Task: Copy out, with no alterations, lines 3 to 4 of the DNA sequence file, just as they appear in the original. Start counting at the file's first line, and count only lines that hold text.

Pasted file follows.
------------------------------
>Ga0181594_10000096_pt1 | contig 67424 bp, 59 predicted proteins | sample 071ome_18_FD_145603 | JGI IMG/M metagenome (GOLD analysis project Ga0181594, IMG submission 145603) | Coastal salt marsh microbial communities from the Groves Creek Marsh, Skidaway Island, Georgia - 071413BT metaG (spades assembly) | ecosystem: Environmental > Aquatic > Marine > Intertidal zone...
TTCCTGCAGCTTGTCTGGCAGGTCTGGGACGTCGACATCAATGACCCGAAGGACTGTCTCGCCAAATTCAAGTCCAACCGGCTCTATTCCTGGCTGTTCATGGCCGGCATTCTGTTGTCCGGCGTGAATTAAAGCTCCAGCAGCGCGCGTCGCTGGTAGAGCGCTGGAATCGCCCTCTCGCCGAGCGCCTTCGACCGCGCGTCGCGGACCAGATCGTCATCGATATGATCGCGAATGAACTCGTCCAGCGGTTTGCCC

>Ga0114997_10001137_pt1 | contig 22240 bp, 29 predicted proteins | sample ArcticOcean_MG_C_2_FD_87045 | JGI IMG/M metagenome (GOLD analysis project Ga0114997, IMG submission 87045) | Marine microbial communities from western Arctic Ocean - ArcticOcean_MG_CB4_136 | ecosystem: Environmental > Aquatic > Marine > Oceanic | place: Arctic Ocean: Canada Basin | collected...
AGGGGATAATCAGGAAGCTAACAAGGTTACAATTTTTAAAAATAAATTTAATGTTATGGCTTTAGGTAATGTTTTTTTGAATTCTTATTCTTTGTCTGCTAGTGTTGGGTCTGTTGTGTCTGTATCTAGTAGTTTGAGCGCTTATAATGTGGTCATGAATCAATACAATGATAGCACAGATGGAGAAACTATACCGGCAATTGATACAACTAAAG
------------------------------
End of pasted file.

>Ga0114997_10001137_pt1 | contig 22240 bp, 29 predicted proteins | sample ArcticOcean_MG_C_2_FD_87045 | JGI IMG/M metagenome (GOLD analysis project Ga0114997, IMG submission 87045) | Marine microbial communities from western Arctic Ocean - ArcticOcean_MG_CB4_136 | ecosystem: Environmental > Aquatic > Marine > Oceanic | place: Arctic Ocean: Canada Basin | collected...
AGGGGATAATCAGGAAGCTAACAAGGTTACAATTTTTAAAAATAAATTTAATGTTATGGCTTTAGGTAATGTTTTTTTGAATTCTTATTCTTTGTCTGCTAGTGTTGGGTCTGTTGTGTCTGTATCTAGTAGTTTGAGCGCTTATAATGTGGTCATGAATCAATACAATGATAGCACAGATGGAGAAACTATACCGGCAATTGATACAACTAAAG